It is manifest that if the Circuit Court had no jurisdiction of the case, that the only question over which this court could exercise authority was the single one of jurisdiction. When, therefore, it was held that it was too late to question the jurisdiction of the Circuit Court, a fortiori it was too late to question that of the Supreme Court.
The ground of objection now urged existed when the case was formerly before the Supreme Court. It might then have been urged. If not noticed by counsel, it was competent for the court ex mero motu to take cognisance of it, and to dismiss it for that cause. In adjudicating upon the merits of the case, this court has, by necessary implication, asserted its jurisdiction. It is alleged that the judgment was not final. This point was fully argued in McDonough v. Millaudon, at the present term. The whole law of the case was settled; nothing remained but the ministerial duty of stating the account, which is in the nature rather of an execution to carry out the decree.
If there be error in this, how can this error now be rectified? It will hardly be contended that this can be assimilated to some which have been cited, and that the judgment rendered in 1840 was coram non judice, and consequently an absolute nullity.
In Kempe’s Lessee v. Kennedy, 5 Cranch, 185, this court held that such was not the case in regard to the courts of the United States. If jurisdiction does not appear on the face of their proceedings, their judgments are erroneous and reversible, but they cannot be considered as nullities which may be totally disregarded.
In this aspect of the case, the present appeal, although nominally and in form an appeal from a decree of the Circuit Court rendered in June, 1842, is substantially an appeal from a decree of this court rendered in January, 1840.
It is contended upon this point,
1. That there is no mode pointed out by law in which an erroneous judgment of this court can be reviewed and reversed either in this or any other court.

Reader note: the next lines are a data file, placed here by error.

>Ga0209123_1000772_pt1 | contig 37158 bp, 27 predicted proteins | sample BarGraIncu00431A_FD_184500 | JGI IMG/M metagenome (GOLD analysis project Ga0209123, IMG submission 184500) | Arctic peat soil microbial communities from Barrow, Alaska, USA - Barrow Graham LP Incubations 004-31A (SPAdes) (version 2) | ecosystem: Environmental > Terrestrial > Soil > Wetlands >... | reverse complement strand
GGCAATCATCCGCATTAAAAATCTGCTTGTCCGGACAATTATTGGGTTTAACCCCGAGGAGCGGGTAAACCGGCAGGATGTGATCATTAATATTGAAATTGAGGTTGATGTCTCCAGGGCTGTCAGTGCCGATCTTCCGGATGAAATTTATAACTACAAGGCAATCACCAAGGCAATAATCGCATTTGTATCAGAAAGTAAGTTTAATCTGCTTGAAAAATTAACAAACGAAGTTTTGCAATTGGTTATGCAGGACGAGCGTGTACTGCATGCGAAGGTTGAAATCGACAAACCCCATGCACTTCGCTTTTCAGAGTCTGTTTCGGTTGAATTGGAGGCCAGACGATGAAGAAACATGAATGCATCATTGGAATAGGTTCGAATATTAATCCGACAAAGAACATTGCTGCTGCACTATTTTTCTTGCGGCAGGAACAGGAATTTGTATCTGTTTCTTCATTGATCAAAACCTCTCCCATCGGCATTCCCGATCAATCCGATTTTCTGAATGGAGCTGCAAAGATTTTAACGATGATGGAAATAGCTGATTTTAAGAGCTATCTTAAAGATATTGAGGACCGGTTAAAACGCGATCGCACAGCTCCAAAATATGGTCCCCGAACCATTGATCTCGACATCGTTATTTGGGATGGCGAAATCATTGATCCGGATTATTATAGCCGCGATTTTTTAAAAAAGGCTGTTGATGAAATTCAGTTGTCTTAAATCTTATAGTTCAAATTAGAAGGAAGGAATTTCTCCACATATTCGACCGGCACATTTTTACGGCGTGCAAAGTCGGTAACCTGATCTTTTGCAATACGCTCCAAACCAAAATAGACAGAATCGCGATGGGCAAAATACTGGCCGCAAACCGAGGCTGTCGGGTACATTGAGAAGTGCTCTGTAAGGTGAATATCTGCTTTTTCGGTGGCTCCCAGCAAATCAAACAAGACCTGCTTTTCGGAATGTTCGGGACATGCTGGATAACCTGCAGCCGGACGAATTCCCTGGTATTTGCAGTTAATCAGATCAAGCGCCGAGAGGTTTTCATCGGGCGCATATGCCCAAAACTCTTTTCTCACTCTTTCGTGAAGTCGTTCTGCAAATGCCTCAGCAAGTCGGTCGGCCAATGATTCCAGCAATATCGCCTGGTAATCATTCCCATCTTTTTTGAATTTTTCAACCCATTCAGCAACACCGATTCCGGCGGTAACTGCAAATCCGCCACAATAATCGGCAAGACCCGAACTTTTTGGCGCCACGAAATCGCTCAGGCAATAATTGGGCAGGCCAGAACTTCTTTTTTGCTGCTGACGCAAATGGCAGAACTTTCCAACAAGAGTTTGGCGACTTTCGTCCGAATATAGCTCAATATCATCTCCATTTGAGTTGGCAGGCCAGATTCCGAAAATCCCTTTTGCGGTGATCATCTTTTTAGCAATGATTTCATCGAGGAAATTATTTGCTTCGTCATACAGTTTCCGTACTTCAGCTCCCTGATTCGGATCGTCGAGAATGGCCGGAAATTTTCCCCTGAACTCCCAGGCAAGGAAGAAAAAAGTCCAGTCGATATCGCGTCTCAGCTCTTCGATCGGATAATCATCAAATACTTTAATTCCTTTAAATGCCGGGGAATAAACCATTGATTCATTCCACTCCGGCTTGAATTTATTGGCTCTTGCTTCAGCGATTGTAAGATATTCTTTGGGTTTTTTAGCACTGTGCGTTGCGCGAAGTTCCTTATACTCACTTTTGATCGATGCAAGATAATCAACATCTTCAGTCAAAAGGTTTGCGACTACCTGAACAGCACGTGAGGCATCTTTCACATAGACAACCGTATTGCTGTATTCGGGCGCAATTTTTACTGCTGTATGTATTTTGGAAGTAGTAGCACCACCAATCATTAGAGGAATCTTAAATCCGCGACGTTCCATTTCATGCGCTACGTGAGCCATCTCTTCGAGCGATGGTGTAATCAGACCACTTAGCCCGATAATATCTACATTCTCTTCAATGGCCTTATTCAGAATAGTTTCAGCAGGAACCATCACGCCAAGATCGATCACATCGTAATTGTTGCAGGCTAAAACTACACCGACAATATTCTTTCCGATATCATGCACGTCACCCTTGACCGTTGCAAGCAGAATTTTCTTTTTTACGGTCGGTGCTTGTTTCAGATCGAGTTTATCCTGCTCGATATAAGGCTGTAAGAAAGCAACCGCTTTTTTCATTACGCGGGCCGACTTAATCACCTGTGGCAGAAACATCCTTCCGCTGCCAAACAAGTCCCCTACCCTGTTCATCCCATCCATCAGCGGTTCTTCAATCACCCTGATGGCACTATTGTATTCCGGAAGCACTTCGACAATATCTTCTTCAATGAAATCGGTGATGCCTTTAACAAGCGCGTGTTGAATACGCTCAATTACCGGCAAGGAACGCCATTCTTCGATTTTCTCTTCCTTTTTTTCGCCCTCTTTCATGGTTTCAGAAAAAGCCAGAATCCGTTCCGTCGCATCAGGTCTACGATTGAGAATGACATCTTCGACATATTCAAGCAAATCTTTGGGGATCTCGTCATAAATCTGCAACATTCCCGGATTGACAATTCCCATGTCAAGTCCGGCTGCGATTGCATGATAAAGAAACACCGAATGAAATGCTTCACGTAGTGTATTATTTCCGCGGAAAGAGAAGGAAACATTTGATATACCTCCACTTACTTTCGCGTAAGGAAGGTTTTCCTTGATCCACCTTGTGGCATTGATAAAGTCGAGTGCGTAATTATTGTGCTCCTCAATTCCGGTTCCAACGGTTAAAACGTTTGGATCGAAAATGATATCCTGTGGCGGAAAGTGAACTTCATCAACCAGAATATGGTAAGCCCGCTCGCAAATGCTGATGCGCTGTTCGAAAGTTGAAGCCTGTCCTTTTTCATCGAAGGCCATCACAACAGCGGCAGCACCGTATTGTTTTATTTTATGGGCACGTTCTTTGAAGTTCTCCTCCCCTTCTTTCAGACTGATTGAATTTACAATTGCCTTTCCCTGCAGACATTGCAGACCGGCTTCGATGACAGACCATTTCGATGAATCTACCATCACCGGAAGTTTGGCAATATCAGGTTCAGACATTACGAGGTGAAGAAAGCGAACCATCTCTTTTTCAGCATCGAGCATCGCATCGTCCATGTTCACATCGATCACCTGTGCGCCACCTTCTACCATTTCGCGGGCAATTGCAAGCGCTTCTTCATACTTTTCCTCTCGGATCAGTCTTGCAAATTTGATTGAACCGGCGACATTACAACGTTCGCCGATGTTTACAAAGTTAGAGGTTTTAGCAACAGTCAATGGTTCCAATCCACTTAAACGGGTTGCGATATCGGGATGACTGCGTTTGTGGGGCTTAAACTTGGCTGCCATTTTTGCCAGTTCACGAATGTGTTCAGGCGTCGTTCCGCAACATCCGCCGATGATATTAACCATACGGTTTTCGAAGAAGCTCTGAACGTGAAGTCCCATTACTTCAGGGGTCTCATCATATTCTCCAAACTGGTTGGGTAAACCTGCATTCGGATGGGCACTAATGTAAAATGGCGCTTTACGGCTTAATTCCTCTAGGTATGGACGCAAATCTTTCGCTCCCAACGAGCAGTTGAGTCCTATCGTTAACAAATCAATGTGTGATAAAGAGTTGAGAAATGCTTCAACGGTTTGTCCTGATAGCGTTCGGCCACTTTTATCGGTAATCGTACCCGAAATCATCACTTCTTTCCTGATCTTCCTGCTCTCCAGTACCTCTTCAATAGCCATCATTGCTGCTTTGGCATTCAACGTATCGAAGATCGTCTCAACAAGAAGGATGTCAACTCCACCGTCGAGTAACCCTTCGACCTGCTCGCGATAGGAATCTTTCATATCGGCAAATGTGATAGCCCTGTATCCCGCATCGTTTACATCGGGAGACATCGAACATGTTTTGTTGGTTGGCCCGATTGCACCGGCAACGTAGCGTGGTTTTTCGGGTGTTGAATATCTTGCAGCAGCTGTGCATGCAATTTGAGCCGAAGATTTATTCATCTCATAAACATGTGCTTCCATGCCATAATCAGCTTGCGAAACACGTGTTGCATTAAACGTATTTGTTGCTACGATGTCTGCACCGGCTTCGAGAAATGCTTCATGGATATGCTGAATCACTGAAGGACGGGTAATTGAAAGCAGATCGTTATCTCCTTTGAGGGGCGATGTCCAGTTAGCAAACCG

2. That upon this appeal nothing is before this court but the proceedings of the Circuit Court upon and subsequent to the mandate.
Both of these points have been conclusively settled by a series of adjudications:
Himely v. Rose, 5 Cranch, 316. This cause came up a second time by an appeal, and the chief justice declared that nothing was before the court except what was subsequent to the mandate. In 316, in delivering the opinion of the court, he again says, ‘A decree having been formerly rendered in this cause, the court is now to determine whether the decree has been executed according to its true intent and meaning.’
Martin v. Hunter’s Lessee, 1 Wheat., 364. This case was brought before the Supreme Court on a writ of error upon proceedings subsequent to the mandate formerly awarded, and the error assigned was in the judgment of the court of appeals of Virginia, which had solemnly decided, that the Supreme Court did not possess the appellate jurisdiction which it had exercised in rendering the former judgment. The points of difference which distinguish that case from the one at bar are, 1st, that in Martin v. Hunter, the court below had adjudged that this court had no jurisdiction, and therefore its proceedings were coram non judice; here the Circuit Court has without hesitation recognized the authority of this court, and as in duty bound executed its mandate. 2d. In Martin v. Hunter, the objection was made by a state court jealous of its rights and powers, and by parties brought unwillingly before the federal tribunal; here it is the suggestion of the very party who voluntarily invoked the appellate jurisdiction of this court. 3d. In that case the judgment of the inferior court embodied and asserted the defect of jurisdiction, and it was that judgment which was to be reviewed; in this case it is sought to give to this appeal the force and effect of an appeal directly from the decree of the Supreme Court itself.
In p. 355, the court says, ‘To this argument several answers may be given. In the first place, it is not admitted that upon this writ of error the former record is before us.’ ‘In the next place, in ordinary cases a second writ of error has never been supposed to draw in question the propriety of the first judgment, and it is difficult to perceive how such a proceeding could be sustained upon principle. A final judgment of this court is supposed to be conclusive upon the rights which it decides, and no statute has provided any process by which this court can revise its own judgments. In several cases which have been formerly adjudged in this court, the same point was argued by counsel and expressly overruled. It was solemnly held that a final judgment of this court was conclusive upon the parties and could not be re-examined.’ Browder v. McArthur, 7 Wheat., 58.
On an appeal, after a mandate, counsel applied for a rehearing of the original case. The court refused to allow it, being of opinion that it was too late to grant a rehearing after the cause had been remitted to the court below, &c.; and that a subsequent appeal from the Circuit Court for supposed error in carrying into effect such mandate, brought up only the proceedings subsequent to the mandate, and did not authorize an inquiry into the merits of the original decree. The Santa Maria, 10 Wheat., 442.